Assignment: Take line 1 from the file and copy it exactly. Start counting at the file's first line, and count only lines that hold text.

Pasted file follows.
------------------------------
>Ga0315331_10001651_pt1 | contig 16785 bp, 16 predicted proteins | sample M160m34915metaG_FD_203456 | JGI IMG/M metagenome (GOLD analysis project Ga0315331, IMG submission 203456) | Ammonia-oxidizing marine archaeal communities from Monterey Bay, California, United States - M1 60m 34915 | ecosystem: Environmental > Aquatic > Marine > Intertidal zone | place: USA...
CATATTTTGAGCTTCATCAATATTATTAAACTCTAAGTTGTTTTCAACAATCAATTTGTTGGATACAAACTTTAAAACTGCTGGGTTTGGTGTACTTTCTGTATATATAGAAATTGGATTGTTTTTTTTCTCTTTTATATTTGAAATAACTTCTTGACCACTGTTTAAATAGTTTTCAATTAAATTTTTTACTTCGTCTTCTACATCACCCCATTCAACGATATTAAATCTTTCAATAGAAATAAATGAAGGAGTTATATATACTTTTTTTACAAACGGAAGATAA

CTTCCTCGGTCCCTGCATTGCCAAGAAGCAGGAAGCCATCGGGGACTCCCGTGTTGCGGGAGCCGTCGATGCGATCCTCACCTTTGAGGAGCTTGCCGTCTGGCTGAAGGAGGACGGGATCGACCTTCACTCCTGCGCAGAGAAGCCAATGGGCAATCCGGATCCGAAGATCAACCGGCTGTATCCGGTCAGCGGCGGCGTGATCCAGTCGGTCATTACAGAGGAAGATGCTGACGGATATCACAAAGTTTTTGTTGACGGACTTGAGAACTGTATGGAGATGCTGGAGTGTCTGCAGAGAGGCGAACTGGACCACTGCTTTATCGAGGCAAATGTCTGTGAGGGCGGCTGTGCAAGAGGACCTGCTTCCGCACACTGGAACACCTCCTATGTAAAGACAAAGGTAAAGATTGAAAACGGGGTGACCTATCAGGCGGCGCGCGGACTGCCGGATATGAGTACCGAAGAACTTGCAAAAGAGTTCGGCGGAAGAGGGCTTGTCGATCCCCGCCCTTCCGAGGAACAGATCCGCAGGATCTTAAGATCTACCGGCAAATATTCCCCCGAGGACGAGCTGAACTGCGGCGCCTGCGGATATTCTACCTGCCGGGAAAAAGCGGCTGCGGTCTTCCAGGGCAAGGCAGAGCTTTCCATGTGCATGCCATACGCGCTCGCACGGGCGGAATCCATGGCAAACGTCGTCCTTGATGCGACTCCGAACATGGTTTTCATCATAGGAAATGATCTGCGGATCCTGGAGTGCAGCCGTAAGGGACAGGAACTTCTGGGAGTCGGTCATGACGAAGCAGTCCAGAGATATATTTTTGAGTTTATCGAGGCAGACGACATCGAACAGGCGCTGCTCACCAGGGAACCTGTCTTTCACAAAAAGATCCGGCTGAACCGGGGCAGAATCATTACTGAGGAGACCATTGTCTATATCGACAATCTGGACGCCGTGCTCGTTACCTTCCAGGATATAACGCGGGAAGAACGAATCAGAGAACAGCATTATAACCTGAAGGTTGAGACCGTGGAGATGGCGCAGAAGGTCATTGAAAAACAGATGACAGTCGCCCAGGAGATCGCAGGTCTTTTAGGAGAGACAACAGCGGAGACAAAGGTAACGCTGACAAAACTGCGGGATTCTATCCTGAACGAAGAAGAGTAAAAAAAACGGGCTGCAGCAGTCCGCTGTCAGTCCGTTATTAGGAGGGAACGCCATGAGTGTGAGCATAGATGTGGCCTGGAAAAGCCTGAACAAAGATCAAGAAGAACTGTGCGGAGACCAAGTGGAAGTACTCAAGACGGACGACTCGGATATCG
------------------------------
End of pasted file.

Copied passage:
>Ga0315331_10001651_pt1 | contig 16785 bp, 16 predicted proteins | sample M160m34915metaG_FD_203456 | JGI IMG/M metagenome (GOLD analysis project Ga0315331, IMG submission 203456) | Ammonia-oxidizing marine archaeal communities from Monterey Bay, California, United States - M1 60m 34915 | ecosystem: Environmental > Aquatic > Marine > Intertidal zone | place: USA...